So much that had needed to be said was never said, and now so many things that might help are so hard to say, perhaps impossible to say.

4 Years Later:

After Absalom's ambiguous reunion with his father, he immediately sets upon a deliberate campaign to undermine his father's authority and win the hearts of his father's people. For four years this goes on, without a word from King David. And all at once, it happens. Absalom overthrows King David, and it takes a bloody battle and Absalom's demise to restore David's throne again.

All this, in 11 years. 11 short years. 11 long years. Imagine having your life turned upside-down by a chain of events that had gone unchecked, with their origin in a wrong left unresolved, eleven years before.

It was a very different story for David and Absalom than the story Jesus told about the Prodigal Son.

Both stories feature a son gone astray, and a father facing the painful aftermath of the sins of his son. Both stories build up to a moment of return for the lost son.

But only one story's reunion is happy, fulfilling, or lasting.

These stories speak to what can happen when a person needs to be restored, and when a person needs to forgive.

The son in Jesus' story repented completely of his sin, and threw himself at his father's mercy. The father forgave immediately, restored fully, and left no room for misunderstanding, in sharp contrast to David, whose responses to Absalom were marked by delay, procrastination, and grudging, conditional compromise. While Jesus' prodigal knew where he stood, it's clear Absalom did not.

We're not told exactly what Absalom's attitude was about his sin. We tend to think poorly of him all around, but one has to wonder how the story might have been different had David intervened from the beginning. Is it possible Absalom's vengeful spirit might never have taken root? Is it possible this father might have been able to guide his son to the God whose heart he knew so well?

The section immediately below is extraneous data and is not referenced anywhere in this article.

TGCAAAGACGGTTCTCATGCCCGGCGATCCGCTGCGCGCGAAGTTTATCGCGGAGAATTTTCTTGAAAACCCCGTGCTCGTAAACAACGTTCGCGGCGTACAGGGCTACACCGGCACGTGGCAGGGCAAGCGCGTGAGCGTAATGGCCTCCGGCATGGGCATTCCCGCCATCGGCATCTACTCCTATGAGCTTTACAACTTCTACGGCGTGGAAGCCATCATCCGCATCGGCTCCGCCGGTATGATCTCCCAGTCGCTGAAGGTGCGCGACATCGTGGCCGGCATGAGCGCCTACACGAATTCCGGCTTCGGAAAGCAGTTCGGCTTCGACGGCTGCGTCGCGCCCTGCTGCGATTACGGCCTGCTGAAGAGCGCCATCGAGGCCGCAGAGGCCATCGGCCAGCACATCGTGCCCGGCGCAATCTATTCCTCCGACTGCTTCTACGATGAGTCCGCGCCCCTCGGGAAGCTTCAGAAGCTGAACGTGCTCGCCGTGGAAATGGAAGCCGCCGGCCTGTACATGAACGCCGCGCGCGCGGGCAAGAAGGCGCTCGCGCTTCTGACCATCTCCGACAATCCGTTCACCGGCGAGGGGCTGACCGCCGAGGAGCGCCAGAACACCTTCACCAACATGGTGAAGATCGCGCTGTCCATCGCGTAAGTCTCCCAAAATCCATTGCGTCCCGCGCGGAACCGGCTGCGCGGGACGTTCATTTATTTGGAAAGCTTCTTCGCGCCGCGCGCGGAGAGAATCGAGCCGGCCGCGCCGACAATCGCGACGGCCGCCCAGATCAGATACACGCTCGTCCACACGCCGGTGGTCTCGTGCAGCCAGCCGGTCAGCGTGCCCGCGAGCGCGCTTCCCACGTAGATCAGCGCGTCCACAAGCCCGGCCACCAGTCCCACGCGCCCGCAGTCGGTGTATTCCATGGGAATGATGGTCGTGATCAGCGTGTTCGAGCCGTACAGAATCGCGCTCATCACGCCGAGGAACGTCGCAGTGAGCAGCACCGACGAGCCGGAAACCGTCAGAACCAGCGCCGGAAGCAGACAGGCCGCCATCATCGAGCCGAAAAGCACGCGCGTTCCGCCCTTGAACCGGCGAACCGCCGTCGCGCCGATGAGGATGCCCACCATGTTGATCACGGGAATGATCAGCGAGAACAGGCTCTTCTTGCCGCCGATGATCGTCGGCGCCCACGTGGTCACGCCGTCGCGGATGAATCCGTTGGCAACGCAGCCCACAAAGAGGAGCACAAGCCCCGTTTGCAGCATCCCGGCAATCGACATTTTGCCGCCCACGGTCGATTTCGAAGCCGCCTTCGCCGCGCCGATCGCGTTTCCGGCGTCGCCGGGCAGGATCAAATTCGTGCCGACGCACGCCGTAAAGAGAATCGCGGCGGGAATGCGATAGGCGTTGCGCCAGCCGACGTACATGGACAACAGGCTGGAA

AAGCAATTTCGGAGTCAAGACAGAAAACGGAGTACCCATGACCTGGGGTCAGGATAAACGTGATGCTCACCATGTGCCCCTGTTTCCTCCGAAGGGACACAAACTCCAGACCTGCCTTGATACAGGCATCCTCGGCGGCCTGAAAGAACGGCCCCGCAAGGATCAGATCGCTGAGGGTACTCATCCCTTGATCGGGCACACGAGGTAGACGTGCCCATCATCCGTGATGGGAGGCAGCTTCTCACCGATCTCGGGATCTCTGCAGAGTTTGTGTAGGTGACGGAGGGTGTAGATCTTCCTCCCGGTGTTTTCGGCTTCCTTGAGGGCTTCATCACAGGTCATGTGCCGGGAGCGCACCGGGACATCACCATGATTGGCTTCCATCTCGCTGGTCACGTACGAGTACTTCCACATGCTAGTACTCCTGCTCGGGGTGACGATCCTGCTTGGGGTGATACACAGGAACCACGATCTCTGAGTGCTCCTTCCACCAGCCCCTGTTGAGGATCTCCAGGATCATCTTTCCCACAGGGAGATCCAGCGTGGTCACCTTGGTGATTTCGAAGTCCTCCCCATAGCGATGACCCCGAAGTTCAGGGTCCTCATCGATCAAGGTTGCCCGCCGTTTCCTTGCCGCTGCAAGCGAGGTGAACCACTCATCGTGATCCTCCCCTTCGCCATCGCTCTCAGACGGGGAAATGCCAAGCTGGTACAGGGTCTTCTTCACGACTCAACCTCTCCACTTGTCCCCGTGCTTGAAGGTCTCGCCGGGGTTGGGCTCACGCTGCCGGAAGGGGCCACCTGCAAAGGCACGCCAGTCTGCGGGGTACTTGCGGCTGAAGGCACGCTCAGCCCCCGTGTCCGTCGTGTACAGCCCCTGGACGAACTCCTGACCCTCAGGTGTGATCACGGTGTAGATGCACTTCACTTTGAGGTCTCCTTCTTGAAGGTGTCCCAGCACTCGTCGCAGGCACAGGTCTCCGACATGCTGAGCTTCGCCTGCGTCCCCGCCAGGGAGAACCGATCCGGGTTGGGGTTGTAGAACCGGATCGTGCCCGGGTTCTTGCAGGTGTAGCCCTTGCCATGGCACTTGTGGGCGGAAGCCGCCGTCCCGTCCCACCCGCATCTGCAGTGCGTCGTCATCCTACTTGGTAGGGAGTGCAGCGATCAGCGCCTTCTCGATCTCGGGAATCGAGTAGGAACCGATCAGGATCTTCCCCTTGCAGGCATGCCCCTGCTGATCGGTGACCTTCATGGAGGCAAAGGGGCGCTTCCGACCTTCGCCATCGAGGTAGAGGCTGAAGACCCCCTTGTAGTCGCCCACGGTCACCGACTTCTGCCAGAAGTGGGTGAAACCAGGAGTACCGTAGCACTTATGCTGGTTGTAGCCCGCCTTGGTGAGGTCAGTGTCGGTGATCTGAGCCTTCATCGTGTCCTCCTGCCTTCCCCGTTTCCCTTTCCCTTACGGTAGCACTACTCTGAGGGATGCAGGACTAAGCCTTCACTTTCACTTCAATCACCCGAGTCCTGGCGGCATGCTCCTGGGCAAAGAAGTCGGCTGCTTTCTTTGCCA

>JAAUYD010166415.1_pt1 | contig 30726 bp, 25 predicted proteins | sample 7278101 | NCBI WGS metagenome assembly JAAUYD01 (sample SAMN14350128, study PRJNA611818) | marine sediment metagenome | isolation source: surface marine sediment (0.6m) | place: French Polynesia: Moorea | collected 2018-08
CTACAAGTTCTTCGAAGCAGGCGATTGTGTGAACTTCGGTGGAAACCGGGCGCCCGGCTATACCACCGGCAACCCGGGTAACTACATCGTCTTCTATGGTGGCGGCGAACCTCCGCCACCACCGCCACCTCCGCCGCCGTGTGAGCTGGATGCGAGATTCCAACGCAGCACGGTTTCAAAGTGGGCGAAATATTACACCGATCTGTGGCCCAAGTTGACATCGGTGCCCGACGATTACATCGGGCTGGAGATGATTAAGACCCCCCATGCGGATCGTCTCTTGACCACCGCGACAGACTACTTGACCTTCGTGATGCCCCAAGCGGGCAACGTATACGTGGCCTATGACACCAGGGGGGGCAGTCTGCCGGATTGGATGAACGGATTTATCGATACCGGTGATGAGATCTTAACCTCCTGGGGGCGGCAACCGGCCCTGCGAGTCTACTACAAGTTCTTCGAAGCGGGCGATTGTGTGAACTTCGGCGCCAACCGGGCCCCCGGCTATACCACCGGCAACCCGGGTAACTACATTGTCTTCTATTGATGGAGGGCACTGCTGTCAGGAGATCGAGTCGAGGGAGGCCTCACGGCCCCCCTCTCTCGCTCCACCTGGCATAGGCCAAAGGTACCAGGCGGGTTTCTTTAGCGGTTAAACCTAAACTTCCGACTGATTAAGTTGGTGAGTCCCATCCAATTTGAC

We'll never know.

But we do know that this relationship was never restored, and this prodigal was never brought home.

Forgiveness, restoration.

When the story is told by Jesus, the way home is clear.


Nyla said...

Wow, powerful lesson David. I had not thought this train of events through to this extent. Thanks.

Shelia Holmes said...

This a very thought provoking lesson. Thanks David. Is not King David and how he responded to Absalom an example of how God responds to us when we do not repent of our sins and turn from evil ways? God is always there as King David was. From reading the word about Absalom, it seems that he had an unrepentant heart. In the example of the prodigal son, he returned to his father,begged for forgiveness and turned from his sins. I guess these stories have a different meaning to me because we have dealt with a prodigal for many years. He has repented many times but some how his actions do not look like repentance. He continues to return to the world and the sin of the world. I know that a lot of people think we have not done the right things with him to try to turn him from the sins and to repentance. In saying all of this, I am saying there is always a lot more to the story than meets the eye.
I believe these two stories are the complete contrast of one another as an example of the nature of man. Some will come to repentance and some will not. Thanks for the thoughts.